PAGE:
TH l£ TEST. STORY OF A WOMAN'S AWAKENING. .By Constance Enne. Oranleigh, on his side oC the break fast table, looked up wim a sudden exclamation of dismay from the letter he was reading-a big, official-looking document. "Little woman," lie said, regret fully, watching his wife's face, "I've got to leave you." She put down a morsel of toast and stared at him in pretty consternation. "Leave me?" she echoed. Then sho flashed all the armor of her dimpling smile at him. "Tired of me at last, John?" she asked lightly. He laid a strong-looking brown hand over one of hers as an answer to her query. "i'm afraid it's going to be more than the usual few days this time, AiiU.se," he said; "and I can't take you out with me-Cairo. It means a couple of months, 1 expect. The Chief"-he turned to the big, import ant-looking sheet again, headed Down-" ing-strcet-"The Chief says I'm to hold myself in readiness to start to day, if necessary." Her -brow puckered into a frown. "But I don e see in the leas...
Out of the Difficulty. [Newspaper Article] — Tungamah and Lake Rowan Express and St. James Gazette — 30 April 1914
Out of the Difficulty. A characteristic story of Dr. Parker was told the other day by a clergy man, who had it from an old minister who was much interested in Joseph Parker's early work as a local preacher. One Saturday he met Par ker, and asked him whether lie had an engagement for Sunday. "Yes," was the reply, and Parker went on to specify the place. "Are your sermons ready, Joseph?" asked the minister. "I have the morning sermon," was the reply, "but I am not sure about the evening." "Well, Joseph, what is your text for the morning, and how do you treat it?" Parker went over his text and the outline of his sermon. "But, Joseph," said the minister, "that is very clever, but it is "not the real meaning of the text. If you will look at the commentaries you will see that you are wrong." Parker thanked him and went his way. On the Monday the minister again met liis friend. "Well, Joseph, how did you get on yesterday?" "Very well," was the reply. "How did you manage?" "Well," he said, ...
WINDMILL WIRELESS. [Newspaper Article] — Tungamah and Lake Rowan Express and St. James Gazette — 30 April 1914
WINDMILL WIRELESS. Holland is so flat that the wind mills with which it is studded are landmarks that can be seen for miles. So for centuries the windmill arms have been used as convenient signals. Births, deaths and marriages are often announced by this method in stead of by newspaper. The whole neighborhood knows that there lias been a birth in the miller's family if the arms are seen in the po sition of a narow capital X, and with the two upper sails unfurled. If the miller is being married, the arms form a broader X, with all the sails unfurled. A death in the miller's family is announced by the wheel being turned till the arms form an upright cross, with all the sails unfurled. When this signal is shown all the other mills of the region show their sympathy by following suit. The code of windmill "wireless" is quite a lengthy one. The doctor can be called, an appointment postponed, and the message read miles away.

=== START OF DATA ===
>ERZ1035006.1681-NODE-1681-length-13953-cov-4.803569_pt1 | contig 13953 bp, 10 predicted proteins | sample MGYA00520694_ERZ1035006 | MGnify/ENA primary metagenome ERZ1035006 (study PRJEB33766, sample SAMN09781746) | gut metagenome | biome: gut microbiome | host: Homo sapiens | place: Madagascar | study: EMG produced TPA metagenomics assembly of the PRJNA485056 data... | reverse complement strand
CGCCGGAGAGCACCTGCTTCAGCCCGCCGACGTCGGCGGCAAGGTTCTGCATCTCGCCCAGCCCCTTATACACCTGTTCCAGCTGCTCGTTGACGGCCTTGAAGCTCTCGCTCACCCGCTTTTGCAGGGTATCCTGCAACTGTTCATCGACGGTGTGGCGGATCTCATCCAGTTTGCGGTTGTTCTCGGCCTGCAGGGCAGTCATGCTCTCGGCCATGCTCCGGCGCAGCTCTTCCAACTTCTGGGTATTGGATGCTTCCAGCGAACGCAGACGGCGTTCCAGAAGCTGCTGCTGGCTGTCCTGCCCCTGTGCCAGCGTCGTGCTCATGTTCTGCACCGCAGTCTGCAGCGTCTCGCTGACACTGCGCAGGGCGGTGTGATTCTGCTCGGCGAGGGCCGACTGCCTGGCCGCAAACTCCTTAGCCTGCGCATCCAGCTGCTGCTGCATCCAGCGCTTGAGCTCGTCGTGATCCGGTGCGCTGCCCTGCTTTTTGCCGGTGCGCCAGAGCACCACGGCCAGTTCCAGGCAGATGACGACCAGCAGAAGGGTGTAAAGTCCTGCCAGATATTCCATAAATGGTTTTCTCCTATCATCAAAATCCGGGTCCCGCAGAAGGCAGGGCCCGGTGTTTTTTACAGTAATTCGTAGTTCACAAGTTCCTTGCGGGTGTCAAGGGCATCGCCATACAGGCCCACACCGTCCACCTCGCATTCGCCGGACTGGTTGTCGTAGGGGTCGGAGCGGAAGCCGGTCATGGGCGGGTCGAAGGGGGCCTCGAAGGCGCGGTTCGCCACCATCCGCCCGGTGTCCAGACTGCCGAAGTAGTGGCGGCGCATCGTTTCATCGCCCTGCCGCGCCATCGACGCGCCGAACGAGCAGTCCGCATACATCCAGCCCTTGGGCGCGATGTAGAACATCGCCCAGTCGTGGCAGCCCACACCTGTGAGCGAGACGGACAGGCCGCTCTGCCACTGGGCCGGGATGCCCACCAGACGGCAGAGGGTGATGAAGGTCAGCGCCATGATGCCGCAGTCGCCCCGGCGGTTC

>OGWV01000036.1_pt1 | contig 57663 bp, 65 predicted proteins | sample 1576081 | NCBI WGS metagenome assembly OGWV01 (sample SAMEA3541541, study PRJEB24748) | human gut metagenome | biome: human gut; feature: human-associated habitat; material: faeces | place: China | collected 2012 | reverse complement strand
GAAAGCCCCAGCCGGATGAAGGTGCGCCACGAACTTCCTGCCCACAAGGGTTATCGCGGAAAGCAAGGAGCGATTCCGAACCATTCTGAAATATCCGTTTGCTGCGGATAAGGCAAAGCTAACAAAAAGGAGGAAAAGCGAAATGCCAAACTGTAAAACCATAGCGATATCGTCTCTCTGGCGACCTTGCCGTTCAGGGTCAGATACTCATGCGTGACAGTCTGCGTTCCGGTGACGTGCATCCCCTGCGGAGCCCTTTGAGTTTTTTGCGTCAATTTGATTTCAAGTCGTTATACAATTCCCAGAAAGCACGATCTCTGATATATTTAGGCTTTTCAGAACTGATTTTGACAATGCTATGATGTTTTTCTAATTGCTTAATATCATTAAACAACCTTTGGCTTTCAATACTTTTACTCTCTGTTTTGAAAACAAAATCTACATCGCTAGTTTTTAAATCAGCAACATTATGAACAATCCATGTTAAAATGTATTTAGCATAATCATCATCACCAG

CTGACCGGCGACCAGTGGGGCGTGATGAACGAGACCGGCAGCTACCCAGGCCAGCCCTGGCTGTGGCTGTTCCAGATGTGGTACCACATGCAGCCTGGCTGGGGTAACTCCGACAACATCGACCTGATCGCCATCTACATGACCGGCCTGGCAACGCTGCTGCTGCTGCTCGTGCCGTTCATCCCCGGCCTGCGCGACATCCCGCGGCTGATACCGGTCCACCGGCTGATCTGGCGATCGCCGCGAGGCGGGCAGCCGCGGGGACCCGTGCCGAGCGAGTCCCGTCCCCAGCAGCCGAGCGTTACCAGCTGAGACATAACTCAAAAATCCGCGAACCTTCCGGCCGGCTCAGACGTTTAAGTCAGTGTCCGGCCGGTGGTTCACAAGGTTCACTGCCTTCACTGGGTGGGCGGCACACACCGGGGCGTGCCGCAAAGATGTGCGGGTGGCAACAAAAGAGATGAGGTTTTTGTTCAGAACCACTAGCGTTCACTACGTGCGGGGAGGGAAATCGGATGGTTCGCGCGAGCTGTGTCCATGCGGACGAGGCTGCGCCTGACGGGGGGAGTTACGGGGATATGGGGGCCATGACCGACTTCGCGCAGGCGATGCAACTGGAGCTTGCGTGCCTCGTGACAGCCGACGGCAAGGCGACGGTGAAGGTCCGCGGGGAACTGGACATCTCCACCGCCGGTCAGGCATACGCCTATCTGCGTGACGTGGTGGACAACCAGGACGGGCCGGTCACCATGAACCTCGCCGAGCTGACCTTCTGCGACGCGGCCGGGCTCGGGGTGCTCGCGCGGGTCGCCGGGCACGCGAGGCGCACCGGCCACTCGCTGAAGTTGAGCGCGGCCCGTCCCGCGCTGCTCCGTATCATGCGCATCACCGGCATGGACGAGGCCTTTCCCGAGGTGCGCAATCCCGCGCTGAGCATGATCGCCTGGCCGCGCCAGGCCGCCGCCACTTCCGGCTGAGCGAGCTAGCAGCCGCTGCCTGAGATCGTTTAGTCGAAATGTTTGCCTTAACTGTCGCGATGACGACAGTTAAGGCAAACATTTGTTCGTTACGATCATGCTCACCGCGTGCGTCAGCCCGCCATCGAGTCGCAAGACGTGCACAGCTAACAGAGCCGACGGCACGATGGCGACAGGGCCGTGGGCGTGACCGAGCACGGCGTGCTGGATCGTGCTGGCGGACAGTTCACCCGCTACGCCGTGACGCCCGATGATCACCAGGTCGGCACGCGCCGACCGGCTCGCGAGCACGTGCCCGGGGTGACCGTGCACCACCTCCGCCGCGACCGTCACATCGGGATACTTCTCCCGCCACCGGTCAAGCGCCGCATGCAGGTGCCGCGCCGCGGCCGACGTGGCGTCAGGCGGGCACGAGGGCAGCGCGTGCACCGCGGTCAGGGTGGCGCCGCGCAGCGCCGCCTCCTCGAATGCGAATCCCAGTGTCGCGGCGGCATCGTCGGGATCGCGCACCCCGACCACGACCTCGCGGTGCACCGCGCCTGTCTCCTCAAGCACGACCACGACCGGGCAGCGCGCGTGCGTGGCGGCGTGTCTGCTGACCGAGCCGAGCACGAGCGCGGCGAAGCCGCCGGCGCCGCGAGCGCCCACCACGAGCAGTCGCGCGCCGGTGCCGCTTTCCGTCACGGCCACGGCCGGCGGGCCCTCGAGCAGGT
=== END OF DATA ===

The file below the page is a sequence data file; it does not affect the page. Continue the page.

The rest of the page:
KITCHEN WRINKLES. [Newspaper Article] — Tungamah and Lake Rowan Express and St. James Gazette — 30 April 1914
KITCHEN WRINKLES. Lime powder well sprinkled where cockroaches abound will drive them away. If bacon is soaked in water for a lew minutes before frying it will pre vent the fat from running. When starching holland pinafores, put a little strong tea into the starch. This keeps the garments a good col or. When boiling fowls or fish, add to the water in which they are boiled the juice of half a lemon. This will make them beautifully white. If moths are in a carpet, spread a damp towel over the part and iron it dry with a hot iron. The heat and steam will kill the worms and eggs. "When washing chamois leathers add a little ammonia to the water. This cleans them beautifully, and helps to make them soft and pliable. When making a roly-poly pud_ding, after spreading the paste jvith jam sprinkle a layer of fine breadcrumbs before rolling and tying up. This pre vents the jam from boiling out. Old nail holes in wood may be filled up by mixing sawdust with glue till it is the consistency of st...
PIANO AS ANODYNE. [Newspaper Article] — Tungamah and Lake Rowan Express and St. James Gazette — 30 April 1914